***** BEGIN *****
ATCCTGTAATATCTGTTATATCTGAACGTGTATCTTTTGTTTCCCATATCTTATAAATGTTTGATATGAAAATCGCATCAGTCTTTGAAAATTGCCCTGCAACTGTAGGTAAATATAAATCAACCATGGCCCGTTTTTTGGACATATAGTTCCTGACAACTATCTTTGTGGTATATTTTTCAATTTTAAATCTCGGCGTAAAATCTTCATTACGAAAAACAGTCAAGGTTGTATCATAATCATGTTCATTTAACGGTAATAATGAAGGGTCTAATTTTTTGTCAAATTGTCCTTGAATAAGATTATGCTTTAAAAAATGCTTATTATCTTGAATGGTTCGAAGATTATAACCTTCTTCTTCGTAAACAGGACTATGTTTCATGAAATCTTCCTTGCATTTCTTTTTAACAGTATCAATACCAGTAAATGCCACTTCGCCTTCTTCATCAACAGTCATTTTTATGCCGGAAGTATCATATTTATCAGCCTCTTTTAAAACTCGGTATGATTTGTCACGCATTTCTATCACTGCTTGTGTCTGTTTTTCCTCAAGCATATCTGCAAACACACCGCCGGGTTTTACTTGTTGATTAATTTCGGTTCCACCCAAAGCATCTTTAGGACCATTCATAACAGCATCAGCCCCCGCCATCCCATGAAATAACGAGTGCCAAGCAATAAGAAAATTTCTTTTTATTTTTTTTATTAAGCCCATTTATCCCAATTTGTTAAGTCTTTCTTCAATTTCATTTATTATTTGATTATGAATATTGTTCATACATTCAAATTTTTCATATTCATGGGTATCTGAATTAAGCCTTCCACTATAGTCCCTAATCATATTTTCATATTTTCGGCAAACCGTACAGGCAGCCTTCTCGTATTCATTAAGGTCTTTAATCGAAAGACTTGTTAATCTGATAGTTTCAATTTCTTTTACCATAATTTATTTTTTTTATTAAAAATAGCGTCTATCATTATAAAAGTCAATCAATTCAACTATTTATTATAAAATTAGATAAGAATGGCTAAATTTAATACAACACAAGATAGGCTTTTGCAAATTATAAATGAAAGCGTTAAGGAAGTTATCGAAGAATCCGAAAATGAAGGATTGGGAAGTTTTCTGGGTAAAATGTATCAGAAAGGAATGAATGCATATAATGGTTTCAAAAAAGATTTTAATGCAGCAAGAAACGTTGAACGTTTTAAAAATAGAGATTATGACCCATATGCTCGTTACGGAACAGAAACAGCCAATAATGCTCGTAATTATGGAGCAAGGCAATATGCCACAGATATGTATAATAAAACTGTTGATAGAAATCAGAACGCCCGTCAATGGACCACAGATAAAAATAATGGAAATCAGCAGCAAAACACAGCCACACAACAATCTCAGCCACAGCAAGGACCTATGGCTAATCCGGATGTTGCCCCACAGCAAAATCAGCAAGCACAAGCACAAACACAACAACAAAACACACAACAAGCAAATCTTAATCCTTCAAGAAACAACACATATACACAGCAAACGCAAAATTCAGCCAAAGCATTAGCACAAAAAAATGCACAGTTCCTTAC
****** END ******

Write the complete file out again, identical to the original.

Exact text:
ATCCTGTAATATCTGTTATATCTGAACGTGTATCTTTTGTTTCCCATATCTTATAAATGTTTGATATGAAAATCGCATCAGTCTTTGAAAATTGCCCTGCAACTGTAGGTAAATATAAATCAACCATGGCCCGTTTTTTGGACATATAGTTCCTGACAACTATCTTTGTGGTATATTTTTCAATTTTAAATCTCGGCGTAAAATCTTCATTACGAAAAACAGTCAAGGTTGTATCATAATCATGTTCATTTAACGGTAATAATGAAGGGTCTAATTTTTTGTCAAATTGTCCTTGAATAAGATTATGCTTTAAAAAATGCTTATTATCTTGAATGGTTCGAAGATTATAACCTTCTTCTTCGTAAACAGGACTATGTTTCATGAAATCTTCCTTGCATTTCTTTTTAACAGTATCAATACCAGTAAATGCCACTTCGCCTTCTTCATCAACAGTCATTTTTATGCCGGAAGTATCATATTTATCAGCCTCTTTTAAAACTCGGTATGATTTGTCACGCATTTCTATCACTGCTTGTGTCTGTTTTTCCTCAAGCATATCTGCAAACACACCGCCGGGTTTTACTTGTTGATTAATTTCGGTTCCACCCAAAGCATCTTTAGGACCATTCATAACAGCATCAGCCCCCGCCATCCCATGAAATAACGAGTGCCAAGCAATAAGAAAATTTCTTTTTATTTTTTTTATTAAGCCCATTTATCCCAATTTGTTAAGTCTTTCTTCAATTTCATTTATTATTTGATTATGAATATTGTTCATACATTCAAATTTTTCATATTCATGGGTATCTGAATTAAGCCTTCCACTATAGTCCCTAATCATATTTTCATATTTTCGGCAAACCGTACAGGCAGCCTTCTCGTATTCATTAAGGTCTTTAATCGAAAGACTTGTTAATCTGATAGTTTCAATTTCTTTTACCATAATTTATTTTTTTTATTAAAAATAGCGTCTATCATTATAAAAGTCAATCAATTCAACTATTTATTATAAAATTAGATAAGAATGGCTAAATTTAATACAACACAAGATAGGCTTTTGCAAATTATAAATGAAAGCGTTAAGGAAGTTATCGAAGAATCCGAAAATGAAGGATTGGGAAGTTTTCTGGGTAAAATGTATCAGAAAGGAATGAATGCATATAATGGTTTCAAAAAAGATTTTAATGCAGCAAGAAACGTTGAACGTTTTAAAAATAGAGATTATGACCCATATGCTCGTTACGGAACAGAAACAGCCAATAATGCTCGTAATTATGGAGCAAGGCAATATGCCACAGATATGTATAATAAAACTGTTGATAGAAATCAGAACGCCCGTCAATGGACCACAGATAAAAATAATGGAAATCAGCAGCAAAACACAGCCACACAACAATCTCAGCCACAGCAAGGACCTATGGCTAATCCGGATGTTGCCCCACAGCAAAATCAGCAAGCACAAGCACAAACACAACAACAAAACACACAACAAGCAAATCTTAATCCTTCAAGAAACAACACATATACACAGCAAACGCAAAATTCAGCCAAAGCATTAGCACAAAAAAATGCACAGTTCCTTAC